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James N. Frey (not to be confused with James Frey (no middle initial), the fibber) has written several books on writing and the one I want to talk about today is How to Write a Damn Good Thriller.
I love this book. It’s easy to understand and follow, and I like how my plot started shaping up with this structure.
He has chapters on:
- How to develop a damn good idea
- The villain, your new best friend
- Secrets of clever plotting
- The hero
- Voice and viewpoint
- Gripping opening, damn good climax and satisfying resolution
And the chapter I want to talk about: How to Plot a Damn Good Thriller.
Before we get there, I cannot urge you strongly enough to BUY HIS BOOK. There are valuable insights and information that I am not going over here that you should know. I’ll wait here while you go order the book.
Back already? Great!
Frey divides his novels into five self-explanatory movements:
- The Gripping Opening
- The Evil Plot gets underway and the hero fights a defensive battle
- Turning Point (often a symbolic death and rebirth), the hero goes on the defensive
- Hero Confronts Villain, who almost wins, but is finally defeated in a slam-bang climax
- Resolution, tells what happens to the major characters as a result of the hero’s victory or defeat
Plotting using this structure gives me more detail, more ideas to write towards. For me, more detail is good because I need those guideposts to keep me from going too far astray. The more pieces I have to fill in before I start writing, the faster I will write in November.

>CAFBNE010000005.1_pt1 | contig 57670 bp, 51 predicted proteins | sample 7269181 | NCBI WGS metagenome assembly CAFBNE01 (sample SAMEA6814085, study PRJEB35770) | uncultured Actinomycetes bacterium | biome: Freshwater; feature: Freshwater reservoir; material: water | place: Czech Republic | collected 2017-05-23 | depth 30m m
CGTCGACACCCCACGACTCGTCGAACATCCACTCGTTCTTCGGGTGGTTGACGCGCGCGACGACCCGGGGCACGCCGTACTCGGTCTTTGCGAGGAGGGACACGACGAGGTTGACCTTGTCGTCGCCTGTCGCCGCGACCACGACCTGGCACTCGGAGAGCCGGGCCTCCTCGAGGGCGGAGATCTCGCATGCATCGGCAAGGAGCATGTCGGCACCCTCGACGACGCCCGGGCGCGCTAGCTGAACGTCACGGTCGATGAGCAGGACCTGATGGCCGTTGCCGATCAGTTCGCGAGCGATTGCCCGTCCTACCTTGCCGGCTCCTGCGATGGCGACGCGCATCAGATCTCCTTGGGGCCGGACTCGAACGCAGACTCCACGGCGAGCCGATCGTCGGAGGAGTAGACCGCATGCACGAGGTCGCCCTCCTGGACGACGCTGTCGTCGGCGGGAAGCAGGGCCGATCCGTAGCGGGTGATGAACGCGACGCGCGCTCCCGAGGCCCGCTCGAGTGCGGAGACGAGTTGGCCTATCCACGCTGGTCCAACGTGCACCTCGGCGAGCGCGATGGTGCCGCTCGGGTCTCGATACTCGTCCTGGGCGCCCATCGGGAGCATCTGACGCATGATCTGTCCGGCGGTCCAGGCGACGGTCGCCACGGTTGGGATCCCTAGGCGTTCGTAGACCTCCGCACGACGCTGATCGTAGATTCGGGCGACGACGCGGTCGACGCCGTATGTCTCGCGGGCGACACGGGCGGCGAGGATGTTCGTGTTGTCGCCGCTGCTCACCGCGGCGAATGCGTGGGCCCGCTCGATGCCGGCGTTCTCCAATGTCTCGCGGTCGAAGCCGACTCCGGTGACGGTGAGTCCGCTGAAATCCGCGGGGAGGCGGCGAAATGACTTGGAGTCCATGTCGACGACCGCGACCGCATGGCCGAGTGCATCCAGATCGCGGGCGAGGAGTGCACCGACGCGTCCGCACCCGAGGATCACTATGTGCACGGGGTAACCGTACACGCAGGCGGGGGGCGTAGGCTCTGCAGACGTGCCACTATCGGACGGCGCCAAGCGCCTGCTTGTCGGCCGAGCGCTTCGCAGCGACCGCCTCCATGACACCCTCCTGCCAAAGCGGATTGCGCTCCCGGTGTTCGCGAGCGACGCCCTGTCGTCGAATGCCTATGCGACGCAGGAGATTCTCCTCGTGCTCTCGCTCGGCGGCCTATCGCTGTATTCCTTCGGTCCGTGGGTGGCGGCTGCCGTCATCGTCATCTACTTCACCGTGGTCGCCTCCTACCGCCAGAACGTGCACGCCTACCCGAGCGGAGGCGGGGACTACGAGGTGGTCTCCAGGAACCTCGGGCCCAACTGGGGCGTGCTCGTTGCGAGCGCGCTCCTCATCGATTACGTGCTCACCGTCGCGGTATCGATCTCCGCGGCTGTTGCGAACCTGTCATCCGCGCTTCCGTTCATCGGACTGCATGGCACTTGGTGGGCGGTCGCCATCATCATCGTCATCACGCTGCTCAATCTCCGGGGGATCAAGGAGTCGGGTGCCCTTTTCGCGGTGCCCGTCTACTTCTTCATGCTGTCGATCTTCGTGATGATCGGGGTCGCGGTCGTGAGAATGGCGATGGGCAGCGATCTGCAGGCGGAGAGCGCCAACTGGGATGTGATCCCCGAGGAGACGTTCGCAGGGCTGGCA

Here’s my take on it:
NaNoWriMo 2011 novel (now open for title suggstions):
- The Gripping Opening: Kate opens her shop to see it vandalized, although she heard nothing last night.
- Evil Plot Gets Under Way: Police find no evidence, video cameras also pick up nothing, Meanwhile, she’s getting pressure from Myra to move or sell the house back to her.
- Turning Point: After spending another night in the shop, Kate realizes the vandal is a poltergeist. She is frightened, but decides nothing will keep her from her dreams ever again.
- Hero Confronts Villain: Kate and Todd confront the ghost, who moves on after seeing the families are no longer feuding.
- Resolution: Kate has a small display honoring the ghost of Todd’s family, Myra takes a knitting class and Todd finally expresses his interest in Kate.
This is better, but I think I need more structure for this novel. There are big gaps in my plot here. For example, you don’t know that Myra and Todd are siblings. Also, you only get the briefest hint of subplots here, Myra wants the house because it used to belong to her family and Todd has fallen in love with Kate.
Wait until tomorrow, when we get to my current favorite plotting structure – Dan Wells’ Seven Point System.